His mother shakes her head. "A lot of people don't know what's going on," she says.

Many Navajos wonder why the U.S. government has not done more to help find answers.

After all, it was Navajo land that supplied most of the nation's vanadium and uranium, essential raw materials for atomic weapons, and later produced uranium to fuel nuclear power plants. And it was thousands of Navajo miners who shoveled the ore from the ground and processed it into usable form. For atomic industry workers, the federal government offers aid through the Radiation Exposure Compensation Act. But there is no comprehensive health and safety program for those who simply live on the reservation.

The Navajo Nation has been cobbling together information about uranium hazards on the reservation for more than 20 years. It has found about 1,150 abandoned uranium mines and given them priority according to how dangerous they are and how many people live nearby. The tribe has capped many. Contaminated animal shelters have been razed and the sites reclaimed. Less is known about traditional sweat lodges, hogans and newer homes that may have been constructed with radiation-rich materials.

It used to be that no one thought twice about putting tailings dust in stucco or cutting blocks from easily shaped uranium ore. Why would they, when miners and millers worked all day in the stuff, usually without protective gear and often without ventilation, and the work was for the government? The mines peppered the reservation, which sprawls across an area roughly the size of West Virginia in Utah, New Mexico and Arizona.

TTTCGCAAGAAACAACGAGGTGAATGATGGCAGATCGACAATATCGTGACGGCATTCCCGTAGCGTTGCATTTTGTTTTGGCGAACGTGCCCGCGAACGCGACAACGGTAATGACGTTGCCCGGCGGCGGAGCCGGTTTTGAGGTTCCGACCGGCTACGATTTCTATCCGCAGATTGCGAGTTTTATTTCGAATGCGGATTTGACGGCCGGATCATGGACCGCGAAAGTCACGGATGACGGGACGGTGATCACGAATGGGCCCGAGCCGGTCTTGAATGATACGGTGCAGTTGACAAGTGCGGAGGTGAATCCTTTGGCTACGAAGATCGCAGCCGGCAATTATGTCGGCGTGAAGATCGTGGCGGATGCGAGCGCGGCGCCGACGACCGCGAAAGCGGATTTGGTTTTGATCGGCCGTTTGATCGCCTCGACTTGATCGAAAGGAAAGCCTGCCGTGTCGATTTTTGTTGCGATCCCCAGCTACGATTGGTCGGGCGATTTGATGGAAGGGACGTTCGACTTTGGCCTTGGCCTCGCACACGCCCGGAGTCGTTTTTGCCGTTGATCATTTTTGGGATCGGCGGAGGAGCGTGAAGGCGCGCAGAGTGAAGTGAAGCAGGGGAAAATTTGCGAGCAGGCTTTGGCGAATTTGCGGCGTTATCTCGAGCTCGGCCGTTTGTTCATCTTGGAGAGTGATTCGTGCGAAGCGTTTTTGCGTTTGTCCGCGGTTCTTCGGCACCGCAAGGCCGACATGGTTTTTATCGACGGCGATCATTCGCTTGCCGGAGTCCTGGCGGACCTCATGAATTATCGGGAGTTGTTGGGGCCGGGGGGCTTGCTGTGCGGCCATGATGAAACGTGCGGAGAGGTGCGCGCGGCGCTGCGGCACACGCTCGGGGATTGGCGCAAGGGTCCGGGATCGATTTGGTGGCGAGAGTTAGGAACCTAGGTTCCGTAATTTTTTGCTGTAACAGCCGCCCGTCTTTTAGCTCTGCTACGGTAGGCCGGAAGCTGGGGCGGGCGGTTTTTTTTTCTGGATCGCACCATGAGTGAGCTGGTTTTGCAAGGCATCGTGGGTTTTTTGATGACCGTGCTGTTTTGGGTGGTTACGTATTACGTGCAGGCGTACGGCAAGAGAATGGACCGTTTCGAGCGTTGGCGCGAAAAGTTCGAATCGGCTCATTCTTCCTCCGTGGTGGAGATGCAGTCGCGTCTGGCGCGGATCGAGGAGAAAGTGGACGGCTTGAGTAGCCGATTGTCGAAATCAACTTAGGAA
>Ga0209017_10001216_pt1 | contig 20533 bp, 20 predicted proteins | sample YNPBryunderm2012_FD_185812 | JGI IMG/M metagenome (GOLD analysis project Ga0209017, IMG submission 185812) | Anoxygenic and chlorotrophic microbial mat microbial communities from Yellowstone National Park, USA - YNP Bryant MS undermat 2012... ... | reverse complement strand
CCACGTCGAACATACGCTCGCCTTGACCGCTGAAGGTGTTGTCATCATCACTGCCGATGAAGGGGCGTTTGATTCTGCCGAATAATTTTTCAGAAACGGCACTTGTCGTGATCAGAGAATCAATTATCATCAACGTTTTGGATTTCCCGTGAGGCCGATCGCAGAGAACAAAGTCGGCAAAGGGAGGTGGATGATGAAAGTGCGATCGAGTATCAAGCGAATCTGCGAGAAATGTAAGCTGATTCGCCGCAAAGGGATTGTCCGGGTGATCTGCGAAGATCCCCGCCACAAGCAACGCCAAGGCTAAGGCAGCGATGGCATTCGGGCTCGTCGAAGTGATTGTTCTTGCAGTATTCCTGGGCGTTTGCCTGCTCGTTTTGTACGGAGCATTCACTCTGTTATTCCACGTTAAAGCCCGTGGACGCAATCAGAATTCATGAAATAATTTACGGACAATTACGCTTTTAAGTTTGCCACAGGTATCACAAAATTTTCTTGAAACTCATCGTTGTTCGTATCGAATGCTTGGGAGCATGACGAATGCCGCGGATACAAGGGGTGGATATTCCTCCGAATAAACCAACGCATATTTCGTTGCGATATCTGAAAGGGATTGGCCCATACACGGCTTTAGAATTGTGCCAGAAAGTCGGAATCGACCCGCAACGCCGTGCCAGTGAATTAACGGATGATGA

"It's a huge, complex problem," says one Navajo environmental official.

Lives Tied to Uranium: Like thousands of other Navajos, the lives of Begay and her family are inexorably tied to uranium. Not only did they mine and mill, or live with miners and millers, they also drank water that contained mine runoff, breathed powdery tailings in desert winds and lived amid its contaminated byproducts.

The cluster of buildings where Holiday, her family and the Begays live sits on the northwestern edge of Monument Valley, below the Oljato Mesa. About a football field away from their hamlet, a pale gray streak from runoff has bleached the red rock just below the Skyline Mine.